And maybe that is the problem with this electronic musical innovation. Real human judges on talent shows interest us with their personality, decisions and catchphrases. Will a computer program be able to do the same?

For more information about these computer talent show judges, you can read this original BBC News story.

So, did you work out which was the best summary of the article?

It was 'A computer program might replace TV talent show judges.' You can find out why the other possible summaries were wrong in our quiz.

To do

How well did you understand the article? Have a go at these questions and see if you can put in a perfect performance!

Talent show teasers

8 Questions

Will you be a superstar quiz taker? See if you can answer all the questions correctly

Congratulations you completed the Quiz
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End of Session 4

Well done for practising your reading skills with this article! If you want to work on it a bit more, go through the article again and look for all the present perfect continuous forms.

That's it for this session. Join us in Session 5 for the next episode of our drama, Jamaica Inn. This time Mary arrives at Jamaica Inn and discovers how mean her uncle is - and why she has to keep her mouth shut. See you there!

Session Grammar

  • The present perfect continuous is made with:

    Subject + have/has/haven’t/hasn’t + been + present participle of main verb


    Jack’s working very hard for his exams. He’s been revising all day.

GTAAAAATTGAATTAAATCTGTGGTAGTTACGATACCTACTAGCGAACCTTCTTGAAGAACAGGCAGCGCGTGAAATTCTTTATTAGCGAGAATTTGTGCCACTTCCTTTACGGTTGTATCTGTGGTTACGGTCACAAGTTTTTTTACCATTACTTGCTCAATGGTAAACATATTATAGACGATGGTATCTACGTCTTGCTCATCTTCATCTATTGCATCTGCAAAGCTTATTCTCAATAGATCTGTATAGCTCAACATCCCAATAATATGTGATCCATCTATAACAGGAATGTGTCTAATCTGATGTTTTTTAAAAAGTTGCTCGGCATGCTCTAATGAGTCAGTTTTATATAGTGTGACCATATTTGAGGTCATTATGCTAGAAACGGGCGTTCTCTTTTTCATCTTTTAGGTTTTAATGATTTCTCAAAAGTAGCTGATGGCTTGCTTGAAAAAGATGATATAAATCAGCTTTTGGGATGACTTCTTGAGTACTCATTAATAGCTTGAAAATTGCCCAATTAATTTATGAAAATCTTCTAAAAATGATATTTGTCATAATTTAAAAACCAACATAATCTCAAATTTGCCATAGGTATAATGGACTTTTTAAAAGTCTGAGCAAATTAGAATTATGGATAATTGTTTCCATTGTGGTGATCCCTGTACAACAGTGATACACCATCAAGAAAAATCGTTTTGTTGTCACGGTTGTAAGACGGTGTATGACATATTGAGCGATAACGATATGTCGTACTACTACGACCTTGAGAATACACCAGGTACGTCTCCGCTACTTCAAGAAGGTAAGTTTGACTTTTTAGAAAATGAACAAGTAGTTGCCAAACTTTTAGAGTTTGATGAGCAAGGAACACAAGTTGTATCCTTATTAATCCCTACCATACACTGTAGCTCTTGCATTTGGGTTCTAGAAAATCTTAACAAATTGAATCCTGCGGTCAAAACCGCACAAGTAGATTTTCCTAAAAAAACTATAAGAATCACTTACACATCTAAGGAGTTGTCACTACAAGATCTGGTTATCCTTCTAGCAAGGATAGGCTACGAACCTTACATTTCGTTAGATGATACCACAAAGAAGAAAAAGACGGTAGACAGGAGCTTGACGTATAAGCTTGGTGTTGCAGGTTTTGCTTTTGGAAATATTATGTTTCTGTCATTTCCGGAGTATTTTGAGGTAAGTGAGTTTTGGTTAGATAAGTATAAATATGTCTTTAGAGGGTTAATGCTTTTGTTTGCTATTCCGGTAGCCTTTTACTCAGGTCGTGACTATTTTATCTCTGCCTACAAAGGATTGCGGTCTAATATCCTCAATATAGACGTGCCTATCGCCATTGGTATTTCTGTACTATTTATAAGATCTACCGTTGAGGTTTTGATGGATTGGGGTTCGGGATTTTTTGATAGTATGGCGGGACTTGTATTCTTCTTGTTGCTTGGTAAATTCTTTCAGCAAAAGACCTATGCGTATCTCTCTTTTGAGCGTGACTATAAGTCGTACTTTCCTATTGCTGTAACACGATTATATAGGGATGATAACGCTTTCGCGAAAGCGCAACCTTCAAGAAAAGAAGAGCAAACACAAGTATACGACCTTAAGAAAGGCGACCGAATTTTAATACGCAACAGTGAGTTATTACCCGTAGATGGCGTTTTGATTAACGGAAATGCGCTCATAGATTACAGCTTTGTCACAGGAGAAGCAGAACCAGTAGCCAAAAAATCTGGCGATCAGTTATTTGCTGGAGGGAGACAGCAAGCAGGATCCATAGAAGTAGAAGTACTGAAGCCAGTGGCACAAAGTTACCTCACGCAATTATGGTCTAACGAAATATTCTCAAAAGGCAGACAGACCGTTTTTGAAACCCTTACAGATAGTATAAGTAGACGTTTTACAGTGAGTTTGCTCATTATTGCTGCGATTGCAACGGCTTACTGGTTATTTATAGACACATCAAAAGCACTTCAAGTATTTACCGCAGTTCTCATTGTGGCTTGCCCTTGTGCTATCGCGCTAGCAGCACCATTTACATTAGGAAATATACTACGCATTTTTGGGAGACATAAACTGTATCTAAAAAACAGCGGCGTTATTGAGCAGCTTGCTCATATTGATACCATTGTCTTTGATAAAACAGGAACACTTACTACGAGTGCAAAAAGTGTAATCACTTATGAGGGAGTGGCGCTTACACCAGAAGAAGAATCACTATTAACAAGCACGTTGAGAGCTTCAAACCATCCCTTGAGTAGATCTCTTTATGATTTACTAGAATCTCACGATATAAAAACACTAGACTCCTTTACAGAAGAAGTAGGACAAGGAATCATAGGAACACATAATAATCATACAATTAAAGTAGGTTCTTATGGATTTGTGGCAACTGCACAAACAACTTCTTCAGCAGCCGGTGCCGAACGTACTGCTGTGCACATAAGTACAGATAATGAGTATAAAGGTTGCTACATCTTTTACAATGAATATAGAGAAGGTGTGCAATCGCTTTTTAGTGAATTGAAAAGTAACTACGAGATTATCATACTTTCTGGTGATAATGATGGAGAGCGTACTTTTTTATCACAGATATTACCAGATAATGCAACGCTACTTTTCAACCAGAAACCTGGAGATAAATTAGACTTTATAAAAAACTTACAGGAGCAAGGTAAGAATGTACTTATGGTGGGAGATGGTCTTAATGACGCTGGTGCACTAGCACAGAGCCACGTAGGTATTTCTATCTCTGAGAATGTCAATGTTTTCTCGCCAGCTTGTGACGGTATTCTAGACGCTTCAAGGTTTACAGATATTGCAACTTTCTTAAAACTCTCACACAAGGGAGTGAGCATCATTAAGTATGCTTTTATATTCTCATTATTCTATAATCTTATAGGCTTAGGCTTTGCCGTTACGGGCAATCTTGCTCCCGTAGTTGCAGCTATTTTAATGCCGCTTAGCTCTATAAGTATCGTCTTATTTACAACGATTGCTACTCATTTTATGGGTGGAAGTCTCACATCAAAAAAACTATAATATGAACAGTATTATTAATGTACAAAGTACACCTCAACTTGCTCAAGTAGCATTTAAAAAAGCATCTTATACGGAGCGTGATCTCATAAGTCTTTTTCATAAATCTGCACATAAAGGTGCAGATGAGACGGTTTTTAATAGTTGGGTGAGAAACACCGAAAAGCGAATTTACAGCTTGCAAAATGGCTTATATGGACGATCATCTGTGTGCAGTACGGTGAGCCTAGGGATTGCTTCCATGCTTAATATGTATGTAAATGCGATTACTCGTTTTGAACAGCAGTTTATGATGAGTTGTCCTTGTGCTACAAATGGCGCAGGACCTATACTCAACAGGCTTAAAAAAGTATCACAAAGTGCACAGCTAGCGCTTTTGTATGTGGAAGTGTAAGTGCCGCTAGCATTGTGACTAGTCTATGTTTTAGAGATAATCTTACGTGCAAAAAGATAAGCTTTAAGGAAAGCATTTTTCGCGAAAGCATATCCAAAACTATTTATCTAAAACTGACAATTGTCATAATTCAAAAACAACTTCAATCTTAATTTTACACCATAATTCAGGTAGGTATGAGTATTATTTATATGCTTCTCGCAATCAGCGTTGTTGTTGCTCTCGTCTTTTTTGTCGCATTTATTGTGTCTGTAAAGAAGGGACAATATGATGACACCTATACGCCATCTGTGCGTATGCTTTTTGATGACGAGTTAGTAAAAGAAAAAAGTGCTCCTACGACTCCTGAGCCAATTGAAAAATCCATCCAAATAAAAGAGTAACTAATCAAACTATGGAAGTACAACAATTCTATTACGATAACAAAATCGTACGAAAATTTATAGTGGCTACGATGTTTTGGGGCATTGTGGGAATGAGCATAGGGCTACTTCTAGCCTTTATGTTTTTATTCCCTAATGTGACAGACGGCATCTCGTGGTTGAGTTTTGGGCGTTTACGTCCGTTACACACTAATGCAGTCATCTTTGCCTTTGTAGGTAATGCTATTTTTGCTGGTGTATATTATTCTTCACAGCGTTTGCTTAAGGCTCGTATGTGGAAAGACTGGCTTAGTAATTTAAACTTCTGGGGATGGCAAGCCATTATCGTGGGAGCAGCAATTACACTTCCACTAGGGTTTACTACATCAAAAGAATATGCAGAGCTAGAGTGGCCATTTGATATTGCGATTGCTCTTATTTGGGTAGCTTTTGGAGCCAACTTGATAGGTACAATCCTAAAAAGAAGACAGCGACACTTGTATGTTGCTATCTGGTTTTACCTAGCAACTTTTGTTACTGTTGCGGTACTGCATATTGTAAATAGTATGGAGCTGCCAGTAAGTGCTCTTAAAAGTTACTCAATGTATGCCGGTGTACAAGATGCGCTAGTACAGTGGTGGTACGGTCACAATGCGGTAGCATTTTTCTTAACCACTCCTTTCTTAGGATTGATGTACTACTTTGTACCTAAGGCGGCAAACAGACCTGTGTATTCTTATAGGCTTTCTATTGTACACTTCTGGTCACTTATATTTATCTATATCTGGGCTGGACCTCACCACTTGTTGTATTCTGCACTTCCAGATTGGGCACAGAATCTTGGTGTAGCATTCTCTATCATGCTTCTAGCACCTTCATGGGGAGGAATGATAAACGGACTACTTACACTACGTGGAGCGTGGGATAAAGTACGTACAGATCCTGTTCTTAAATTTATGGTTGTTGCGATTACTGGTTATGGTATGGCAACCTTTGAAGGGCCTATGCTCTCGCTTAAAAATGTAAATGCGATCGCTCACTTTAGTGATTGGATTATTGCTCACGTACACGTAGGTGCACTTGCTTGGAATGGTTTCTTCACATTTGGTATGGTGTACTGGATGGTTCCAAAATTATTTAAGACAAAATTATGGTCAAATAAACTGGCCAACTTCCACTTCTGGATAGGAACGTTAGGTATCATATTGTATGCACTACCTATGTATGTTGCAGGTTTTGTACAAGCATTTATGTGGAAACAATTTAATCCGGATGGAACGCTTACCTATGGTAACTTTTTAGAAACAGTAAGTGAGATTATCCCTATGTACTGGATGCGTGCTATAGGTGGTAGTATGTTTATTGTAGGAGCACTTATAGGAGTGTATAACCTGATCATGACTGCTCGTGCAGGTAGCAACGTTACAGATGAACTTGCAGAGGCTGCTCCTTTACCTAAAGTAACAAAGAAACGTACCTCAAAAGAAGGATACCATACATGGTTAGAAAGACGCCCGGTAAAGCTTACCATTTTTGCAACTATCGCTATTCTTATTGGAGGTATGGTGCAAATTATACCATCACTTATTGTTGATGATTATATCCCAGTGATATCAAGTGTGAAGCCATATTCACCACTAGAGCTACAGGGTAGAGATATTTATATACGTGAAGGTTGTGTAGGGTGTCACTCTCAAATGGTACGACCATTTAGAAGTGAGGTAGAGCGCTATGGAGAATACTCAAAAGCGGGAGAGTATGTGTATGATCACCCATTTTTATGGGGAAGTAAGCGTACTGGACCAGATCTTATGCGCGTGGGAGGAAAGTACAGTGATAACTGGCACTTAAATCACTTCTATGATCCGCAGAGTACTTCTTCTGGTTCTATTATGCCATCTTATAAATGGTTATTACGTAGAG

I’ve been working at the café for two weeks.
    You’ve been watching far too much telly for too long. Why don’t you take up a new sport?


    I haven’t been drinking coffee these last few days and my head is much clearer.
    Doctor, I’ve not been feeling good all the morning.


    Present perfect continuous questions are made with:

    Have/has not + subject + present participle

    Have you been eating all the biscuits? There are none left!
    What have you been doing? You look exhausted!

Session Vocabulary

  • past it
    (informal) too old or out-of-date to be interesting or useful

    the way something (for example, a TV show) is arranged

    a complete reorganisation

    people who are hoping to succeed

    a small group of people who make a decision

    short for 'want to be' (like someone or something else)

    having a mood that can change quickly and unreasonably

    ear for (something)
    able to recognise, appreciate and produce sounds, especially music

    behaving in the same way over a period of time

    able to change easily

    programming language
    the language that gives instructions to computers


    the quality of a musical sound

    pet hates
    minor or small things or habits that a person finds particularly annoying, usually more than for other people

    guilty pleasures
    things that a person likes, even though that they are not considered to be very good or fashionable

    on a par with (something)
    at the same level as (something)

    well-known sentences or phrases, usually associated with a particular famous person